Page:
Advertising Week Europe (20-24 March) sees the great and good of the advertising industry descend on Piccadilly for a week of talks, drinking and self-promotion, creating huge opportunities for brands to stand out amongst their peers.
However, in such a crowded environment it can be hard for a brand to gain share of voice. Over four years, MWW has represented a number of clients at the show, and here are our top tips for how to win:
Celebrity for celebrity’s sake
Competition to fill the larger stages at the show has created an arms race in celebrity speakers. However, unless your star act has some relevance to your company story, you’re simply paying for their PR. Don’t just go for the most high-profile, or the most available, figure. First decide who’s going to give the angle that will actually make the session about you.
Don’t get lost in the middle
Whilst earned attention is, of course, the key to great ROI, it usually has to be backed-up by some investment in sponsorship and activation. However, with the profusion of sponsors and partners at the show, it can be easy to get lost in the noise. The best results lie at the extremes – a major partner will inevitably stand-out, but some of the most interesting and creative activations have come from those with a limited budget. In the middle, it can be all too easy to be yet another logo on the board, lost in a sea of competing activations.
It’s not all about the show floor
While the activity centres around the theatres and public spaces of the Picture House, some of the best promotional activations happen elsewhere. The show itself is noisy, crowded and hectic, leaving little room for a brand to shine.
The off-site activities – whether officially Ad Week sanctioned or not – can be more relaxed and intimate, letting you tell your story to a captive (and probably relieved) audience at your own pace.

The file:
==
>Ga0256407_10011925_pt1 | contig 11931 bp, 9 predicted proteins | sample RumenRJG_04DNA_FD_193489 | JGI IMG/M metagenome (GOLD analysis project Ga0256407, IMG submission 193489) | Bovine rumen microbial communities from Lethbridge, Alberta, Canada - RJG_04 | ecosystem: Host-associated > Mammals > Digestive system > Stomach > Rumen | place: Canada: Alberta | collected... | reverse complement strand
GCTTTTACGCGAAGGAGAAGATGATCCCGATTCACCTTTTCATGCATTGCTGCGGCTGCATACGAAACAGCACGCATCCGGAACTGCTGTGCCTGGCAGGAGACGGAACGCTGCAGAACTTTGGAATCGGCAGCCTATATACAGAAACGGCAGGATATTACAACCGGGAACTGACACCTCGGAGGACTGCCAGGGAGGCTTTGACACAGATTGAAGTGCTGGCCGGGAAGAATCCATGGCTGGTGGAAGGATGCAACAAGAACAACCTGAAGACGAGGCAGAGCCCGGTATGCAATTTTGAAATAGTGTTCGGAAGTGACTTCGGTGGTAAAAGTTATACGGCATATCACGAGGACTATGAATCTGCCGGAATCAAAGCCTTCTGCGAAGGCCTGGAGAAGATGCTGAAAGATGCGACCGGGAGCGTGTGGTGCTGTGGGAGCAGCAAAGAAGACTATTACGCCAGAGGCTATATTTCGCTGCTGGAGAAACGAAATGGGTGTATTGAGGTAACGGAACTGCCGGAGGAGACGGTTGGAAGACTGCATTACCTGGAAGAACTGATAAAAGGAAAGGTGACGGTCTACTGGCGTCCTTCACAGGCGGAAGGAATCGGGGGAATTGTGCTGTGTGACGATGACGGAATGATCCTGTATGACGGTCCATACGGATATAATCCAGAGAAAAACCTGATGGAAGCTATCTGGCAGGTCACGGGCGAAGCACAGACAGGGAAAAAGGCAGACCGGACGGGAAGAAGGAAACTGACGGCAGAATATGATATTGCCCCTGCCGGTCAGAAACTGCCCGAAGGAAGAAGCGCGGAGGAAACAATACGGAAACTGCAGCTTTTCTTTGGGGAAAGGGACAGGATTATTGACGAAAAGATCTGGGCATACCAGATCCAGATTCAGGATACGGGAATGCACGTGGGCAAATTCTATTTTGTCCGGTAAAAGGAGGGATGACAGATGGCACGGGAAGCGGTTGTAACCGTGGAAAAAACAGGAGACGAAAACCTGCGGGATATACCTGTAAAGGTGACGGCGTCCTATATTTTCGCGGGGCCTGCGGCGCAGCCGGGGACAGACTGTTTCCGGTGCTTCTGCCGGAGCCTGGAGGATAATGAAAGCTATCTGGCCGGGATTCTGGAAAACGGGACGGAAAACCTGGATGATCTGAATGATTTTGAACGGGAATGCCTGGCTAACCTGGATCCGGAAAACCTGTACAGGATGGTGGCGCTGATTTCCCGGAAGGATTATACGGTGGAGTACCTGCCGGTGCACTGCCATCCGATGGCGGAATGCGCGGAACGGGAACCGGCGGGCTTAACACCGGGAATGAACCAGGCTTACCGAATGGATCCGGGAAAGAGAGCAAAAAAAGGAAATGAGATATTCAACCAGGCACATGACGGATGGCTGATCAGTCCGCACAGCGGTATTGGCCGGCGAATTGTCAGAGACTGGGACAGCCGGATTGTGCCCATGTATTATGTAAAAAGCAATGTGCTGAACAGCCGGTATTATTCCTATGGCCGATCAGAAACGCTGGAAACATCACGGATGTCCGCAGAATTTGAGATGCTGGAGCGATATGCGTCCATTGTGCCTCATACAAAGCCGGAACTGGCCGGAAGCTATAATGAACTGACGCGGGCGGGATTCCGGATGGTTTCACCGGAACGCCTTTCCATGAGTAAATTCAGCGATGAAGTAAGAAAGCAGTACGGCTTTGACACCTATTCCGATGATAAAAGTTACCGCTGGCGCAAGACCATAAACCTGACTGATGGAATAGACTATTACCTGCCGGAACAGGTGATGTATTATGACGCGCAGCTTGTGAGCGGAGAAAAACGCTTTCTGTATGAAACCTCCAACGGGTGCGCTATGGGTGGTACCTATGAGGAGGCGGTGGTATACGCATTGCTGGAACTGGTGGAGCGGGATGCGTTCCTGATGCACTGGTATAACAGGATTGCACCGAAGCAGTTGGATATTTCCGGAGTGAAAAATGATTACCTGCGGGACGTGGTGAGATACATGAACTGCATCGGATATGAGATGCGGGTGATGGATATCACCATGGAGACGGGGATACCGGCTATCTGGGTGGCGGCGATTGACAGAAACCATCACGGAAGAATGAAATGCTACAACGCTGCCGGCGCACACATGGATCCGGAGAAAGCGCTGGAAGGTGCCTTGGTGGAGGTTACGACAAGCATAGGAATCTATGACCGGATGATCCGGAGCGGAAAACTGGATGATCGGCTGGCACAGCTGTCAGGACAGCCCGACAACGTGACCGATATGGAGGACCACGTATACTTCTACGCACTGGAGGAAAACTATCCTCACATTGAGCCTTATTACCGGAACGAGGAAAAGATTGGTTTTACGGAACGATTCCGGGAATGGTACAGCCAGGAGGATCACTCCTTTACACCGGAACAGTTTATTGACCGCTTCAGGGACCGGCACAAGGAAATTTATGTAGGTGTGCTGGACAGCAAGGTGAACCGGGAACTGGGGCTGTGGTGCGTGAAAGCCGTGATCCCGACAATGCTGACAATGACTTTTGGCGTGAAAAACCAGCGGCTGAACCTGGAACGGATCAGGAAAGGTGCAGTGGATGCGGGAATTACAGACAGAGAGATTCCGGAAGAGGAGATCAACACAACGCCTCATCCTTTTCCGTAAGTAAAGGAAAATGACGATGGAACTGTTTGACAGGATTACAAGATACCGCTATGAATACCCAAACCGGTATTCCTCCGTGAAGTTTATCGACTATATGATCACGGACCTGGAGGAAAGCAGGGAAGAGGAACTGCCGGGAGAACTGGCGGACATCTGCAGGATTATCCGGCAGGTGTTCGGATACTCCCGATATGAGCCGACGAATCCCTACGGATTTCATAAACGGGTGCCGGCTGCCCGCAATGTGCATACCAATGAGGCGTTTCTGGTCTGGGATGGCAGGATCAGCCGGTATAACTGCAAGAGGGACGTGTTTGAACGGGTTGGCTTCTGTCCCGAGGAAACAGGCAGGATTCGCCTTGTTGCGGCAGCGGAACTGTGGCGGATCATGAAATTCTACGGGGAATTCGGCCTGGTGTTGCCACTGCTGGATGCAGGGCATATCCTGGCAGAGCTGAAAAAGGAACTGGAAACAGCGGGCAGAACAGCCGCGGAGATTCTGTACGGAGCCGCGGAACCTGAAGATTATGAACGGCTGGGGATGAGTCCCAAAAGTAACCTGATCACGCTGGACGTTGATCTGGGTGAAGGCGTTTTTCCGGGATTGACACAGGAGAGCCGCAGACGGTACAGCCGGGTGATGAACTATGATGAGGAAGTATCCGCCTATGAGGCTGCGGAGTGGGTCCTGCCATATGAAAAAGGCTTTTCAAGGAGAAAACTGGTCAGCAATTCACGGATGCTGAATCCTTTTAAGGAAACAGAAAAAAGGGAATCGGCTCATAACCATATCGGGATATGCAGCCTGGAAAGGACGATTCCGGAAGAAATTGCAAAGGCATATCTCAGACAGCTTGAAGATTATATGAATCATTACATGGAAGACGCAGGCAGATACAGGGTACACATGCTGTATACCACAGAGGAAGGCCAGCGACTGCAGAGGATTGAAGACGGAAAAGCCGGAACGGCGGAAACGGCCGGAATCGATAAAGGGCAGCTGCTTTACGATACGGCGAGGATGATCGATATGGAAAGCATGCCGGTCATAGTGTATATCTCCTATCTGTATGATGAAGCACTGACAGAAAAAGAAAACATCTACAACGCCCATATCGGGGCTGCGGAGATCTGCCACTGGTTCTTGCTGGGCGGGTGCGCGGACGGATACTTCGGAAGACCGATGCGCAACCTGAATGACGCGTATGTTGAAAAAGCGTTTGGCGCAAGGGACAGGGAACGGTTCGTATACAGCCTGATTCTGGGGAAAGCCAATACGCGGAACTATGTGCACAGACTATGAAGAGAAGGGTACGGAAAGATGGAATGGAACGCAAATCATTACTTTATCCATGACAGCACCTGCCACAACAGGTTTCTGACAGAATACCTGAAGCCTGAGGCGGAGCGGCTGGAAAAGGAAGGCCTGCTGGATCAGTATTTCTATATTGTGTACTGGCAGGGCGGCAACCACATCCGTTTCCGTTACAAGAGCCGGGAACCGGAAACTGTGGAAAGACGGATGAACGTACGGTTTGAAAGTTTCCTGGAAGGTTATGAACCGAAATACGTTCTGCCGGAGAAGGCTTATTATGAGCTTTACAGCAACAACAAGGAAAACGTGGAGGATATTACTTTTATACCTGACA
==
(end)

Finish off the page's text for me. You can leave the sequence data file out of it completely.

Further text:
Intelligent media relations
I’m going to say it – I don’t like organising media briefings at trade shows. Many years of rushed conversations with hungover journalists, squeezed into a dark corner of a crowded hallway have led me to believe that this is not the optimal approach.
Instead, invite journalists to your drinks event or speaker session, brief them on your news story ahead of time or take them out for a recovery lunch post-show to discuss the themes.
Tell a simple story
AWE is not the place to tell the world about the broad scope of your company’s strategic vision. Like any trade show, the competition for attention means that complex messages get lost. Instead, decide upon the specific story you want to tell and make that your focus. Better to communicate one part of your story effectively than to shout your corporate life story into the void.
The tips above are Ad Week-specific but could equally apply to any trade show. Recognising the opportunities and limitations of the event format are always the key to winning the war for attention.
Sarah Ramamurthy, Account Director